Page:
23 Black Female Scientists Who Changed The Damn World
Okay so prior to Alice, people had known for hundreds of years that a potential treatment to leprosy existed in the form of something called Chaulmoogra oil. It was too thick to effectively circulate through the body, but Alice Ball, science prodigy and chemist extraordinaire, was the one who FINALLY figured how to turn it into a working treatment. It’s thanks to her that a leprosy crisis was avoided in the early 1900s. Bless you, Alice.
Stay with me for a second because this is actual rocket science. Centaur is a second-stage rocket launcher: the workhorse of the rocket world used to propel countless probes and satellites into space. It’s been invaluable to NASA since its creation, first allowing the U.S. to catch up to the Soviet Union during the space race, and eventually propelling spacecrafts to land on the moon and fly by other planets in the solar system.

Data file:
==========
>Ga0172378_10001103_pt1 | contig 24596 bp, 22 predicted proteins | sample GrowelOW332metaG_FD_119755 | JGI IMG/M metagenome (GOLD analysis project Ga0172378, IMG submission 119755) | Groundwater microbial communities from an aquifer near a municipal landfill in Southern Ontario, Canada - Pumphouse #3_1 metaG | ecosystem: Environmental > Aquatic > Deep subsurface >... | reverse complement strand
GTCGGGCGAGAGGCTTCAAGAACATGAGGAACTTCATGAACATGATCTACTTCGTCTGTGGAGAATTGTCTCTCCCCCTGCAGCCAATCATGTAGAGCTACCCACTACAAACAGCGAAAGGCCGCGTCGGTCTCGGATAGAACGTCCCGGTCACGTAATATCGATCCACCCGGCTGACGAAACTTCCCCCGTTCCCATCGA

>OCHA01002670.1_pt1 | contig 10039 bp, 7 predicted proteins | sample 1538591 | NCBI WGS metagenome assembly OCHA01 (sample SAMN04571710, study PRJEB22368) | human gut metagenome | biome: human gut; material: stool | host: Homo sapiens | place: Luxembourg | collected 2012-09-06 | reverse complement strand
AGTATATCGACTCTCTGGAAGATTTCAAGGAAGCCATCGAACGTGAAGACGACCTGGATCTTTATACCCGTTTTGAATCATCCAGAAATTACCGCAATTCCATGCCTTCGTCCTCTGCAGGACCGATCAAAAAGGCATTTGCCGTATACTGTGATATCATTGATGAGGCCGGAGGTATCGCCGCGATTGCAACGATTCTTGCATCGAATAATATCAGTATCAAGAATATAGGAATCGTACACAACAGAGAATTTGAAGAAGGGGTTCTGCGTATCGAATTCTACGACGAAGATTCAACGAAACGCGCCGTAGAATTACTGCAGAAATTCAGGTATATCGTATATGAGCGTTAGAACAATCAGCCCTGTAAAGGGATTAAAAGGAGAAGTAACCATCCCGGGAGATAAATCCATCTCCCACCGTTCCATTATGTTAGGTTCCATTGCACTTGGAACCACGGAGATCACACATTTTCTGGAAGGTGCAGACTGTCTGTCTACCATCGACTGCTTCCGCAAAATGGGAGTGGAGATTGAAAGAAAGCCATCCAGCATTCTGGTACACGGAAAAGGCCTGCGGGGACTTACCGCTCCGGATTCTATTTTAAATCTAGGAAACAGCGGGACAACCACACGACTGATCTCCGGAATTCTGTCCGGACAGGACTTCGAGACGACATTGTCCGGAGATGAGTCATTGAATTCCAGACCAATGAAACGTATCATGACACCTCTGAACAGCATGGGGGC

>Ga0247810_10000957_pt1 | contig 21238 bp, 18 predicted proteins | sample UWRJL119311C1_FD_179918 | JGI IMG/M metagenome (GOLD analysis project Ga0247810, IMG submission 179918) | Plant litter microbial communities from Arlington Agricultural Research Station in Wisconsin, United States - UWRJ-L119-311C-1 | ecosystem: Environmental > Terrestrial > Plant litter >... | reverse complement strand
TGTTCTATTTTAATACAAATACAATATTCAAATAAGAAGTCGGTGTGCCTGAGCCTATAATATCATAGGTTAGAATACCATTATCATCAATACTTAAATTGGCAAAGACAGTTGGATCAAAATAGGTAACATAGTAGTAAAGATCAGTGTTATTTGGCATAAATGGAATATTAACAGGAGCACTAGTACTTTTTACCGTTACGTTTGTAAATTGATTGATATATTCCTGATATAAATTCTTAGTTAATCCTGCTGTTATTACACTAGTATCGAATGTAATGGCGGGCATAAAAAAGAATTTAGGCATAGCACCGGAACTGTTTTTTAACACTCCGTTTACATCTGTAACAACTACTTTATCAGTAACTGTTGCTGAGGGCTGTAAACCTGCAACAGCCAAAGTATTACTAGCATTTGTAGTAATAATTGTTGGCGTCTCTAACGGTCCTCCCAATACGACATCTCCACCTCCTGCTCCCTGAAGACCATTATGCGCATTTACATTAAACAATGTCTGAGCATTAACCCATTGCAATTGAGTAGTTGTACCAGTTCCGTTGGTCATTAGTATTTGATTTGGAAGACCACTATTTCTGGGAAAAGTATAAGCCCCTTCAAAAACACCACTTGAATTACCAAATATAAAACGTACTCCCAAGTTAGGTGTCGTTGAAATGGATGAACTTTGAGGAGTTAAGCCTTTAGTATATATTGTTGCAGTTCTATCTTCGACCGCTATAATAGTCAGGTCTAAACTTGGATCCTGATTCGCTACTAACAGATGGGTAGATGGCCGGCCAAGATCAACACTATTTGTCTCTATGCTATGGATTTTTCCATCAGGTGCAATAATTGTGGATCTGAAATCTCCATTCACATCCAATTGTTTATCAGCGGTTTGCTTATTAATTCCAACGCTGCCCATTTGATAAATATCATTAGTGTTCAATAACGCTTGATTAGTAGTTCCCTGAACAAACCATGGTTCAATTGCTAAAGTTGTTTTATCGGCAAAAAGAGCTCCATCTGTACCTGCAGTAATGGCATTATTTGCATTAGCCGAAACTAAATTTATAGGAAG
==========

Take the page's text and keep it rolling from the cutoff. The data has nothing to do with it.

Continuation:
So yes: Annie Easley helped DO that. She also contributed energy research to power plants and electronic batteries, which enabled the creation of hybrid vehicles. Go ahead and thank Annie for those, too.
Prior to Jeanne, the impact of discrimination and its accompanying stress factors were rarely explored or acknowledged in relationship to health. She also researched the impact of racism on childhood development and ways to approach therapy that addressed the needs of people of color. And Jeanne broke a ton of ground for black psychologists through her roles in academia and her publications.
Jewel researched ways to alter cell growth AND experimented with growing human tumor tissue outside of the human body to use for cancer treatment tests (instead of testing on living people). As if that wasn’t enough, she also helped to form the National Science Foundation’s Committee on Women and Minorities in Science.
The chair of the U.S. Nuclear Regulatory Commission monitors the byproduct of nuclear reactors, so it’s a pretty big deal. Shirley also served on a bunch of advisory boards for international security and energy, AND she was the first black woman to get a Ph.D from MIT.
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